Geographic Education and the GIS ProfessionalDecember 15, 2011 1 Comment
By: Ron Bruder, VP/Director of Technology
The shortcomings in the geographic knowledge of American K-12 students was again reiterated this past summer when the National Assessment of Educational Progress (NAEP) “report card” was released. Less than one-third of elementary, middle and high school students showed a proficiency in geography. While students in fourth grade had a slight improvement since the last 2001 testing, eighth and twelfth graders stayed stagnant or regressed in that time.
There are many theories put forth as to the cause of these deficiencies, ranging from geographic teaching not matching the learning styles of the modern student, to narrowing curriculums geared toward standardized testing that eliminate geographic subject matter. The test results, however, are definitive even if one gives a little leeway to assuage the biases of standardized testing. Our future adults will not be prepared to enter a world that increasingly requires spatial knowledge to understand the complex social, political and economic relationships that exist in our world.
Indeed the traditional deficiency of not being able to “find something on a map” is part of the dilemma, but the problem is much greater than that. In particular, the testing revealed the students’ shortcomings in spatial problem-solving and in grasping the concept of spatial dynamics and interaction. For example, a fourth grader is considered proficient if they are able to recognize factors that prevent or contribute to soil erosion when looking at a map of land use, land cover and slope, a benchmark that was generally not met.
Obviously, resolving problems of that complexity requires a familiarity with map interpretation, understanding and other map-related skills. Geographic Information Systems are a fantastic tool to foster the growth of these skill sets among our youth. The problem is that while GIS is now generally ubiquitous and relatively inexpensive, powered by tools such as Google Earth and educational initiatives from ESRI, there is a general lack of awareness and understanding of these powerful options by many in primary and secondary education.
GIS professionals can play an important role by working to inform educators and educational system decision-makers of the GIS teaching assets that are available to them. Opportunities also exist for GIS professionals to work directly with students.
A joint effort by National Geographic and ESRI, known as the GeoMentor Program (www.geomentor.org), is specifically designed to get more GIS professionals involved in education. The program helps GIS professionals find schools and other settings where they can serve as advisers to students and teachers in the configuration and use of GIS in their daily activities. The program web site guides a potential mentor through learning about the program and subsequently connecting with opportunities where their skills can be brought to bear.
Making educators aware and even supporting their use of some valuable internet resources is another way we can supplement and further the use of GIS in education.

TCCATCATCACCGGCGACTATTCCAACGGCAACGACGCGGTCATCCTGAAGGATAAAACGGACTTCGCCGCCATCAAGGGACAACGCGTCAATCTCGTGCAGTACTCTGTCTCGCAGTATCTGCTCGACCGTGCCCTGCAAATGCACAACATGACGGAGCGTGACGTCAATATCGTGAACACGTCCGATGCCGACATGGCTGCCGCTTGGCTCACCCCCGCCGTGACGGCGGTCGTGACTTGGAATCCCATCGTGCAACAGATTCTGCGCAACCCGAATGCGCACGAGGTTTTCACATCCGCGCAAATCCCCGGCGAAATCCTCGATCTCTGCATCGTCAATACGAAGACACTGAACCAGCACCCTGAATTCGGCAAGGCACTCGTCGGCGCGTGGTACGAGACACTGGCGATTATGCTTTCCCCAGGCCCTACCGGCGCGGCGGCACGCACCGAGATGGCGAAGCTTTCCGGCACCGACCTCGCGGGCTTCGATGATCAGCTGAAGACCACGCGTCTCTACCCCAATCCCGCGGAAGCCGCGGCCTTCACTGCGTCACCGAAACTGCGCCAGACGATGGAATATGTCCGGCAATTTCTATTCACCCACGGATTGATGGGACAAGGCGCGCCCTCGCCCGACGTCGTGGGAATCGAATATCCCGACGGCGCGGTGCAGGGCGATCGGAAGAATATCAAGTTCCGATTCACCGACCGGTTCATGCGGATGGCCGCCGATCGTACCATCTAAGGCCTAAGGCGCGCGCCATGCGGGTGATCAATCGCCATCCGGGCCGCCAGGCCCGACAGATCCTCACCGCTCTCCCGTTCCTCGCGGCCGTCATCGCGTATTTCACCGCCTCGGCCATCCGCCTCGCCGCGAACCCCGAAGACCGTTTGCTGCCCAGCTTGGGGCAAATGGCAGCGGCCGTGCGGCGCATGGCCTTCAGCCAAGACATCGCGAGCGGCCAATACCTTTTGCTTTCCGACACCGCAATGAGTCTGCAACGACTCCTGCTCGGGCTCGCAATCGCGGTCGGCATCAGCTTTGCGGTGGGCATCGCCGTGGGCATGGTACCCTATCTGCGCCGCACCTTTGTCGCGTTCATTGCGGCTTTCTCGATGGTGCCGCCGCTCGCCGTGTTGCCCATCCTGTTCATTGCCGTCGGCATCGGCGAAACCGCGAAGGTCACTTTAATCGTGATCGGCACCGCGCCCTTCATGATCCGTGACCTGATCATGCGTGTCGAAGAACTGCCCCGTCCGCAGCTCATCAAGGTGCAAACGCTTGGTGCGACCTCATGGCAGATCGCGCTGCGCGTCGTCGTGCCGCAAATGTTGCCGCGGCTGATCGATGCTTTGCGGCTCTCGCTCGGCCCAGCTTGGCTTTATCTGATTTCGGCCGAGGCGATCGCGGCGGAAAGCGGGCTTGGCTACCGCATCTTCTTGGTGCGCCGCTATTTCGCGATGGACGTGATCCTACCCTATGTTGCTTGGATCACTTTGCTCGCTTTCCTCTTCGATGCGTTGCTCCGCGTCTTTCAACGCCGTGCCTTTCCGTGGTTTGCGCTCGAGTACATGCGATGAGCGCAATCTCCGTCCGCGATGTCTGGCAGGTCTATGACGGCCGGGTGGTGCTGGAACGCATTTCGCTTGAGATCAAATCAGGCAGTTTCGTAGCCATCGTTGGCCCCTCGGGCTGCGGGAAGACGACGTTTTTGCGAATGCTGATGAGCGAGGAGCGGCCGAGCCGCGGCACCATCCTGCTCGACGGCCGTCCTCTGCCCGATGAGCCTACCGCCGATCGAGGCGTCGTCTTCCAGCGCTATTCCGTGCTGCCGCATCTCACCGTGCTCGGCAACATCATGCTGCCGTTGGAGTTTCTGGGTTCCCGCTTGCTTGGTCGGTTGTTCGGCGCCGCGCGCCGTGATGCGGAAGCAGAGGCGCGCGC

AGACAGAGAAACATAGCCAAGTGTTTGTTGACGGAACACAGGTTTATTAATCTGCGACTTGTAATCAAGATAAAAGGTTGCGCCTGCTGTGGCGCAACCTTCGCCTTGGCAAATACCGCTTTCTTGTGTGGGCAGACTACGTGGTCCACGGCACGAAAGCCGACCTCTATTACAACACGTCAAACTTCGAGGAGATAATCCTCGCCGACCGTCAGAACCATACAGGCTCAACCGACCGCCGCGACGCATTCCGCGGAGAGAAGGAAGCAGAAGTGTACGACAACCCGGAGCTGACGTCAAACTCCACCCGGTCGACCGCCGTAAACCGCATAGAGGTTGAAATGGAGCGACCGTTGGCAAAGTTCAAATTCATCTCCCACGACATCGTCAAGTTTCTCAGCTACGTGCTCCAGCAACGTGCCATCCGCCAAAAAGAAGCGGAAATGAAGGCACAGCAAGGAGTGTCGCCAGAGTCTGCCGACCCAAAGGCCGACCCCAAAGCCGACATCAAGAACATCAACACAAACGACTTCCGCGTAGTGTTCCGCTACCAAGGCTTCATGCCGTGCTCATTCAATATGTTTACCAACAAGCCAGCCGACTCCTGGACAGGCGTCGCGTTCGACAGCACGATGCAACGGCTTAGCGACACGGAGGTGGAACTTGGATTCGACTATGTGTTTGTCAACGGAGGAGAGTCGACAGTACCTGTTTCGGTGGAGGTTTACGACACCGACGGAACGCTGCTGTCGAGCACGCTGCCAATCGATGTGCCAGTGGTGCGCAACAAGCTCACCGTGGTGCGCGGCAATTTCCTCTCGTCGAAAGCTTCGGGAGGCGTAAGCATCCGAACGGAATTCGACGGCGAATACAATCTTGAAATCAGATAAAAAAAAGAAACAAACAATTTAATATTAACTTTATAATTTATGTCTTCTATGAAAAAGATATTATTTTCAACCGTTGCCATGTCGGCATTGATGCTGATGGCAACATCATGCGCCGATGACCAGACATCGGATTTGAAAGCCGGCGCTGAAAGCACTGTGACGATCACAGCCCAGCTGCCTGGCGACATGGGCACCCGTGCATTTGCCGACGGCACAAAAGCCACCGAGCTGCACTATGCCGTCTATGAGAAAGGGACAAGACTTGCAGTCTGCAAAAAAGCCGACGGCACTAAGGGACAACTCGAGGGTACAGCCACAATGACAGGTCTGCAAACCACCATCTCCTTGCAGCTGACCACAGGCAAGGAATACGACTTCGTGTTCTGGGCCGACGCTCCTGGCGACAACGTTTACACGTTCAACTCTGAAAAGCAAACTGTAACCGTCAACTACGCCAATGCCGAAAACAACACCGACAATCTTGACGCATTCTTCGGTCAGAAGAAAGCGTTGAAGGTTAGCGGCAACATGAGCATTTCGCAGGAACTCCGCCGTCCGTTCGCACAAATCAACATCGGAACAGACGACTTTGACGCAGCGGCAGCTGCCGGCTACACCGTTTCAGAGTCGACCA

Besides hosting the GeoMentor program, ESRI also recently launched the first in a series of free online courses geared toward teachers teaching GIS. Entitled “Teaching with GIS: Introduction to Using GIS in the Classroom,” the class presents strategies for integrating GIS to support instruction, discussion, and extended learning on any topic. This class is available at http://bit.ly/rpAhJo, and we’re told similar offerings will follow.
Another resource is TeachSpatial, a portal of “resources for spatial teaching and learning” that contains collections of well-organized digital libraries and links that are geared toward promoting and strengthening geographic thinking and problem-solving. The site is accessible at http://www.teachspatial.org. Of note at the TeachSpatial site is the 2006 report by National Research Council entitled “Learning to Think Spatially: GIS as a Support System in the K-12 Curriculum.” The full report can be viewed online at http://www.teachspatial.org/nrc.
Similar to TeachSpatial, but providing more actual hands-on problem-solving, a new program from the University of Minnesota called Geothentic provides situated and authentic problems to solve using GIS tools in an online environment. Examples include assessing climate change, analyzing the spread of Avian flu and locating and building a hospital in the city of San Francisco. Your Geothentic experience can be started at http://lt.umn.edu/geothentic.
Just as importantly as the resources discussed above, however, it is critical to continue to remind and illustrate to educators that modern GIS tools are not solely a benefit that is specific to geography studies. GIS is a technology that is broadly applicable to numerous disciplines, including traditional and social sciences, business management and marketing, and politics. GIS is a fitting way to infuse geographic understanding and knowledge into non-geography curriculums by employing the technology to visualize geographic phenomena and promote spatial analysis and problem solving in those fields of study. In fact, with the diminishing room in curriculums for dedicated geography studies, it can be argued that this dispersed model of applied GIS across school disciplines is vital to improving geographic knowledge in our youth.
The information supplied in this article gives our broad network of GIS professionals a means to begin to bolster the geographic education system in the United States of tomorrow. By illustrating firsthand the benefits of GIS technology and how it can be used cross-discipline to improve geographic knowledge, we can be a integral part of that success.